Czech foreign minister dismisses president's anti-terrorism policy
Czech Foreign Minister Lubomír Zaorálek has publicly rebuked comments made by President Miloš Zeman regarding how best to fight against Islamic radicalism. Zeman used an event marking the 70th anniversary of the liberation of Auschwitz to warn of the threat of a new “Superholocaust”. But the Czech foreign minister was quick to distance the Czech government from the head of state’s remarks.
In a TV panel discussion later that evening, the Foreign Minister expanded his opposition to the president’s prescription, dismissing the idea of assembling global armies to “storm” terrorist trouble spots as nonsense:
“I agree it is a serious issue, but we have a consensus already on what needs to be done: tackling the dangerous fifth column at home, cutting off terrorist funding, utilizing our intelligence services…when I hear arguments like President Zeman’s, then it reminds me of George W. Bush and his neo-conservative conception of a New American Century – whereby we storm in somewhere, carry out a regime change and are greeted as liberators.”
I spoke with analyst Erik Best, who said he was surprised by Minister Zaorálek’s criticism, arguing that the Czech president’s comments were indeed in line with US foreign policy – but he then offered a possible alternative interpretation:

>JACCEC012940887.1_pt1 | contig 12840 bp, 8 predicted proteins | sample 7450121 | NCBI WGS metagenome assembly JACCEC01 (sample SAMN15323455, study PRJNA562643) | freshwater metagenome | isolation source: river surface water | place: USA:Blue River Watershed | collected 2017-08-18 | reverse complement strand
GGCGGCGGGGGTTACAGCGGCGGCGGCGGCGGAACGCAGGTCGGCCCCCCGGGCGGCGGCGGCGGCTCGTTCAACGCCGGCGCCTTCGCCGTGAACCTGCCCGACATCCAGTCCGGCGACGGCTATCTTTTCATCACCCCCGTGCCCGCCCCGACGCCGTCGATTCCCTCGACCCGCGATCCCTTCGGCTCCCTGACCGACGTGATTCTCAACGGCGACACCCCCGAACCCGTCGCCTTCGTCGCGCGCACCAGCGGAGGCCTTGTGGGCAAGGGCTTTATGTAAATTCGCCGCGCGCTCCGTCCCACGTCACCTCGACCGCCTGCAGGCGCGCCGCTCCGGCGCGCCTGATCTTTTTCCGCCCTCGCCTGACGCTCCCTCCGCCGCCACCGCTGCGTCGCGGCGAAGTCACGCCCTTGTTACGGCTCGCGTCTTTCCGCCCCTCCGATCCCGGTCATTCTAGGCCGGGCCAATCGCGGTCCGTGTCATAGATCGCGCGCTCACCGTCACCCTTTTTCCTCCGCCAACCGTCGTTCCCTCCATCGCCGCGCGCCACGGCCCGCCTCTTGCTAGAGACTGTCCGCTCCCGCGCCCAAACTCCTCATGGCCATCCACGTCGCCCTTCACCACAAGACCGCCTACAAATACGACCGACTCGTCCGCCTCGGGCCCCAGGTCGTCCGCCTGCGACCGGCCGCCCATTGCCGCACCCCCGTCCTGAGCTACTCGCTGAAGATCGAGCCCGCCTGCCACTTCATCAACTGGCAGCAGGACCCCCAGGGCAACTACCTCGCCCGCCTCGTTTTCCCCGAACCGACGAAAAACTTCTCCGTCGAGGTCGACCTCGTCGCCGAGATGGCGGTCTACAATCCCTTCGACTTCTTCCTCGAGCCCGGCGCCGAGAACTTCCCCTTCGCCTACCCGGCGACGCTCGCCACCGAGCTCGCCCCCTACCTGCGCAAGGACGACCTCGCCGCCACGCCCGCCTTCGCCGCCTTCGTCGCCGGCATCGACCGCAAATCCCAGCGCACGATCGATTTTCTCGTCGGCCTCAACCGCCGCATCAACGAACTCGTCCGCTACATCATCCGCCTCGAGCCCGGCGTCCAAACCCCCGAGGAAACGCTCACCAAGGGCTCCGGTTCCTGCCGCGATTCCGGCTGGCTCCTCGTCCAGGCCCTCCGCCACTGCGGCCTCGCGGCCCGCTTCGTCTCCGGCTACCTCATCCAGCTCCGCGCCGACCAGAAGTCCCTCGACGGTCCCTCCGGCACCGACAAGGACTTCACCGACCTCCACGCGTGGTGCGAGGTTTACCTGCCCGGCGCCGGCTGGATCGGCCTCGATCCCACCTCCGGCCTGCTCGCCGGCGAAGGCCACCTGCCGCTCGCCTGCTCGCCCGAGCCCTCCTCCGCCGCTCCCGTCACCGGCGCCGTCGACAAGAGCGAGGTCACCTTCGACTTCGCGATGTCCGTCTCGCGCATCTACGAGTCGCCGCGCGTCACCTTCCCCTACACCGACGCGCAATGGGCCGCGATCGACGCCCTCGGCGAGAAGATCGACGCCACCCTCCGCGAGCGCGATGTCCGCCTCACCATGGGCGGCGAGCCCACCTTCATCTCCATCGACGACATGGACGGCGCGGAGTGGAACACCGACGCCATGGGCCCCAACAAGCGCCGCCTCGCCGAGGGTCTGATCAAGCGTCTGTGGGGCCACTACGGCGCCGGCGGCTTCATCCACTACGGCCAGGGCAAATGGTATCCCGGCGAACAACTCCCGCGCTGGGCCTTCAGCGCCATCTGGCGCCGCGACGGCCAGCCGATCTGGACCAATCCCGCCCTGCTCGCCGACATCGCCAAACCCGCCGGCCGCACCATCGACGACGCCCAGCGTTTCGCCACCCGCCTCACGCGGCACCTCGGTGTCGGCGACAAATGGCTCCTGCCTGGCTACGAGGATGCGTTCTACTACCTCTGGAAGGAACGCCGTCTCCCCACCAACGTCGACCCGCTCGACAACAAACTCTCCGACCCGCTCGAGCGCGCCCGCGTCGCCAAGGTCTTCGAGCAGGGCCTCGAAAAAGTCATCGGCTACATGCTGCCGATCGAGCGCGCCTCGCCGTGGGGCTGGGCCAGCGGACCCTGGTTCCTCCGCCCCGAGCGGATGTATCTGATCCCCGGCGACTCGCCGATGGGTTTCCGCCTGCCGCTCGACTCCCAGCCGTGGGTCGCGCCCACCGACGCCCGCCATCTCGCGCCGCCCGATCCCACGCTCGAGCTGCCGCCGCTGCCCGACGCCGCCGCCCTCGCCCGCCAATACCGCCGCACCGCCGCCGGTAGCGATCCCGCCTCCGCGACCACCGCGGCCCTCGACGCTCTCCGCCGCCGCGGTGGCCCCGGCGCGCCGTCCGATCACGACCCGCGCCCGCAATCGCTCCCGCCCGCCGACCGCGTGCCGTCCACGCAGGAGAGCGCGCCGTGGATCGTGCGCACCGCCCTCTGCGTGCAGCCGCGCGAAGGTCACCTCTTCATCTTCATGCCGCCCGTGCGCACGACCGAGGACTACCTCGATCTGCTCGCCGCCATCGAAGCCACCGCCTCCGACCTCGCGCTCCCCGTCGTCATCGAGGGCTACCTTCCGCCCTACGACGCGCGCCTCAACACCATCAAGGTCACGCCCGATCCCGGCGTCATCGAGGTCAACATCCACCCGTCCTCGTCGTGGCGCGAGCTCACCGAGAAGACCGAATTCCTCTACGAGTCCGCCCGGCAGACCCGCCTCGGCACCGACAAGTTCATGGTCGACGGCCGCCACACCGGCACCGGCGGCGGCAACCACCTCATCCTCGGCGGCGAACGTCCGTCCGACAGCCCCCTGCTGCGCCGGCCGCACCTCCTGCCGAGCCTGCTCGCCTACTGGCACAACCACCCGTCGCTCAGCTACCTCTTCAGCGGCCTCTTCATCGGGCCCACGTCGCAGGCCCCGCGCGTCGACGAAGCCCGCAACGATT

I also asked Best if he thought that a Holocaust forum was the correct place to be discussing anti-terrorism policy.
“It is noteworthy that Mr. Zeman used this arena to present his ideas – most of which, by the way, are not new. When he speaks of a ‘super-Holocaust’ that could claim hundreds of millions of victims, he is changing the debate of the last couple of days from one that was focused on the reaction and aftermath of the Paris attacks. He’s taking a different approach to the debate, and to an extent, by doing that yesterday, he did somewhat dilute the message that the others at the conference were trying to get across.”